Thursday, January 26, 2012

Battery-Powered Shifting: A True Story

Campy Only sponsor Larry Theobald of CycleItalia sent in this report (originally titled "A biased and atypical but TRUE story") after a recent ride with a group that included someone using ShimaNO's new D12 electronic gruppo. 

Read on after this report for a few more thoughts from Campy Only and Larry ...

"Yours truly went for a ride today with the guys who show up at a local bar at 2 pm most days. After the usual 'Tuesday Afternoon World Championships' got started I found myself left with two guys, Giuseppe riding a carbon Daccordi with pre-UltraTorque carbon Campagnolo gruppo and Martino, aboard a new-looking BMC machine equipped with Shimano Dura Ace DI2. We were soon joined by Luigi riding a Pinarello Dogma with a recent Record carbon groupset. These fellows were uninterested in making a race of it and were happy just to enjoy the ride, letting me tag along aboard one of our steel rental Torelli bikes equipped with the last version of 9-speed Mirage components. 

We rolled along for a couple of hours with me trying to understand snippets of the Sicilian dialect with little luck, while observing my first Shimano electronic groupset in action. Eventually we reached the town of Canicattini, our highest elevation and turned for home, almost totally downhill. As we gained a bit of speed I noticed Martino going slowly but pedaling quite fast. As I rolled up behind it seemed his ultra-expensive, ultra-sophisticated front derailleur would not obey his command to move the chain up onto the big ring. The other bikes never missed a beat though perhaps their riders did once or twice, but we had to wait for Martino who could only whirl away on his small chainring and tiny cog in back. 

Ironic how the most expensive and sophisticated components among our small group were the ones that failed, especially the very first time I'd seen one of these groups in action."

Campy Only's take is that this story highlights not only the reliability of Campagnolo's components (which CycleItalia uses exclusively), but the folly of relying on batteries to shift your chain. Even if nothing was wrong with Martino's ShimaNO system, a dead or dying battery would have had the same effect ... and this will affect bikes with Campagnolo's EPS system as well.  Welcome to the age of charging up your cell phone, your iPod ... and your bike ... every night.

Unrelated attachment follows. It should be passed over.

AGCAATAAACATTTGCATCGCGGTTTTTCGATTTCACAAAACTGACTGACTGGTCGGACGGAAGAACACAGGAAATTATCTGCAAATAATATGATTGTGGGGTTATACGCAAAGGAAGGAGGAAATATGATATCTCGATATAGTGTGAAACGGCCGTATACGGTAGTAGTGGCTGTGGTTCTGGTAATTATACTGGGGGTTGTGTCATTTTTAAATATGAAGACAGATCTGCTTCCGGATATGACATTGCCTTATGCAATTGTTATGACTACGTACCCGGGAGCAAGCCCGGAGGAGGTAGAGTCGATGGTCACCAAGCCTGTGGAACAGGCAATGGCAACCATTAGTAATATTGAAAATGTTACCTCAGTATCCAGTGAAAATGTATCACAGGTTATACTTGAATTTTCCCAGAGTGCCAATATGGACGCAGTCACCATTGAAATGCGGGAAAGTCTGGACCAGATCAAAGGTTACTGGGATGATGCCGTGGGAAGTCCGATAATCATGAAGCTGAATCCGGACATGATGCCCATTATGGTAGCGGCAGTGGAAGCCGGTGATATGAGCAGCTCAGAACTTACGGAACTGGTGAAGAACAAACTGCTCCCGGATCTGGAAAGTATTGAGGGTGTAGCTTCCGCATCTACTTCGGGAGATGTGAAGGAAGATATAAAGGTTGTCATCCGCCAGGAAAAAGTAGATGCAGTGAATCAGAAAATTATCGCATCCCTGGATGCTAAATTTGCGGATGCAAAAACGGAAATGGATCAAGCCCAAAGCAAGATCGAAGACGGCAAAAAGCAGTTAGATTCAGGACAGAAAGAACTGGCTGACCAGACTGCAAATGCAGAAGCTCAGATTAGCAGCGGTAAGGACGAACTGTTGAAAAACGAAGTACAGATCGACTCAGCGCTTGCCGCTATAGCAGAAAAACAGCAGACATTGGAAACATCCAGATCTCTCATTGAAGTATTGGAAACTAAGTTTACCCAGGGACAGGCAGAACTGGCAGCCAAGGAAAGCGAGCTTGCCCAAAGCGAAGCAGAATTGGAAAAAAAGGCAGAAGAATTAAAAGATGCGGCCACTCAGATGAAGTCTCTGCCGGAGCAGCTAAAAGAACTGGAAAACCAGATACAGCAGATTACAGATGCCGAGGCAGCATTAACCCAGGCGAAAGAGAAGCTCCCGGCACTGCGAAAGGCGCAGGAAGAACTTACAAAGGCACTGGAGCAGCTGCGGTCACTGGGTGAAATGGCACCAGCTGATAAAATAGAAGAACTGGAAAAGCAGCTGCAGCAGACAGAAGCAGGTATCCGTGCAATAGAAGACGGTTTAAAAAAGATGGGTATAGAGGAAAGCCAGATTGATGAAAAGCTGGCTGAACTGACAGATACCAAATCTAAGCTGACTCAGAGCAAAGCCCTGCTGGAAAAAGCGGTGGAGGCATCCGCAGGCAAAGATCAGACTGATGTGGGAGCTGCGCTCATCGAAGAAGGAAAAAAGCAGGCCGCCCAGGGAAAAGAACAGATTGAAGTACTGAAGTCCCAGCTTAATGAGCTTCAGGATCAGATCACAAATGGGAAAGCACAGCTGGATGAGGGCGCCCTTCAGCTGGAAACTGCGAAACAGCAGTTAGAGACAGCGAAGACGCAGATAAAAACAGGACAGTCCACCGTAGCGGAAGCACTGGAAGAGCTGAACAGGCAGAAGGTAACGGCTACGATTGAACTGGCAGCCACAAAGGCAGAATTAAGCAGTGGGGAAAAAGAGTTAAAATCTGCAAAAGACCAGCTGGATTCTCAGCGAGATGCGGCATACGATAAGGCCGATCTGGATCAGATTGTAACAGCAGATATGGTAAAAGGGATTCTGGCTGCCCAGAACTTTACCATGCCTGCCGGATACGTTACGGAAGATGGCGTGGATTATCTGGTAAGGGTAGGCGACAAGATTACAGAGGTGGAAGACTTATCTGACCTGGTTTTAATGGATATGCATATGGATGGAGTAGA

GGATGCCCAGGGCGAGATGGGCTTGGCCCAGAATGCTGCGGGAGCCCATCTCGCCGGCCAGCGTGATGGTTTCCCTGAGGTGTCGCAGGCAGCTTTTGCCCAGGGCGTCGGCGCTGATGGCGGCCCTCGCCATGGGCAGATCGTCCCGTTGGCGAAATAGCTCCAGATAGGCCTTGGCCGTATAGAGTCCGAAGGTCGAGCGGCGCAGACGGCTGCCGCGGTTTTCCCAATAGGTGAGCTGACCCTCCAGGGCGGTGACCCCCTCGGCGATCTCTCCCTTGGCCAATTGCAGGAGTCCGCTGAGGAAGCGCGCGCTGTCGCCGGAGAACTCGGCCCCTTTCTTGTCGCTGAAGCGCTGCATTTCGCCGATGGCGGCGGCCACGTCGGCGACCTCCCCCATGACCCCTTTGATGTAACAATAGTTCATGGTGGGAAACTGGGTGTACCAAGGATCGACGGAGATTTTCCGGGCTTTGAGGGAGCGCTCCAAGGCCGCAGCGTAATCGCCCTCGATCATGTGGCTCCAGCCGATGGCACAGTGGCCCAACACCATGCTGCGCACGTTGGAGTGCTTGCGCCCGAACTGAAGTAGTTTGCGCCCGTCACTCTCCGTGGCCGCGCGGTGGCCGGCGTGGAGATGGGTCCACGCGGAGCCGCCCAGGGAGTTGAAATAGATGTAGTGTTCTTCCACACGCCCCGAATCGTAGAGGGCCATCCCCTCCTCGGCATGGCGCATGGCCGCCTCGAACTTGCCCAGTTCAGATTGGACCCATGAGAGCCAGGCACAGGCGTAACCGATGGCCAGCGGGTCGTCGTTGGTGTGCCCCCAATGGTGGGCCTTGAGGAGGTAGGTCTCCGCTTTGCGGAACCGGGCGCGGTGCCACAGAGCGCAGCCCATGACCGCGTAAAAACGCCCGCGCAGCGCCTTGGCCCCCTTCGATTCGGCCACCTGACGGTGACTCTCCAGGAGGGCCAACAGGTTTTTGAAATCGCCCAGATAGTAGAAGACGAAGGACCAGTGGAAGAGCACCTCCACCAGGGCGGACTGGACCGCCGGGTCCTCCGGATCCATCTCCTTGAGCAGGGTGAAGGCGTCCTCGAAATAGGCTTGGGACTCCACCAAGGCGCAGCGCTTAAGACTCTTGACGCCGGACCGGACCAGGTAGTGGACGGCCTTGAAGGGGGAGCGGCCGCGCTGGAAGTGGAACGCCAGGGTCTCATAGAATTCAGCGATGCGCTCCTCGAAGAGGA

We asked Larry about this, and he agreed, and pointed to an opinion he wrote on another blog last year (scroll down to September 2) that highlights yet another issue with electronic shifting.

What do you think? Let us know in the comments section.



  1. I think there's too much assumed here, given the very little information. Let's face it: Larry doesn't know why the man's Di2 wouldn't shift. Moreover, in the time that it's been out in the wild, Di2 has shown itself to be exceedingly reliable.

    Distorting the facts doesn't make your case. There will be no need to charge EPS every night, just as there is no need to charge Di2 or Ui2 every night. In fact, you can go weeks without charging the batteries in any of the 4 systems that will be on the market. The story certainly does NOT highlight the reliability of Campy components at all. That's nowhere in the related tale.

    Alas, I imagine there were similar complaints and statements from the wagon wheel crowd when pneumatic tires came out. "Now we're going to have to inflate tires every night!" There could very well have been a writer back then who commented on the folly of relying on air to support a tire's shape and the load of a car.

    I love my Campy components, but I'm not so blinded by Campy lust that I don't see issues with Campy. Likewise, I'm not so intoxicated with Campy love that I don't recognize the excellence inherent in Shimano systems.

  2. Robin - the title of my little essay wasn't included. It was "A Biased and atypical, but TRUE story." I'm no fan of battery-operated bicycles even if Campagnolo sells them. Simplicity and serviceability is what I like about bicycles. Electronic components threaten both.

  3. ...way too much assumption here in the item.
    ...and way too much negativity for the new electronic shift systems.
    ...a mechanical shift system can have issues too, like a broken gear cable for instance.
    Respect the mechanical system, perhaps embrace the new system enough to explore its functionality. They work VERY well, and I say that after riding both the Shimano and the new Campagnolo EPS.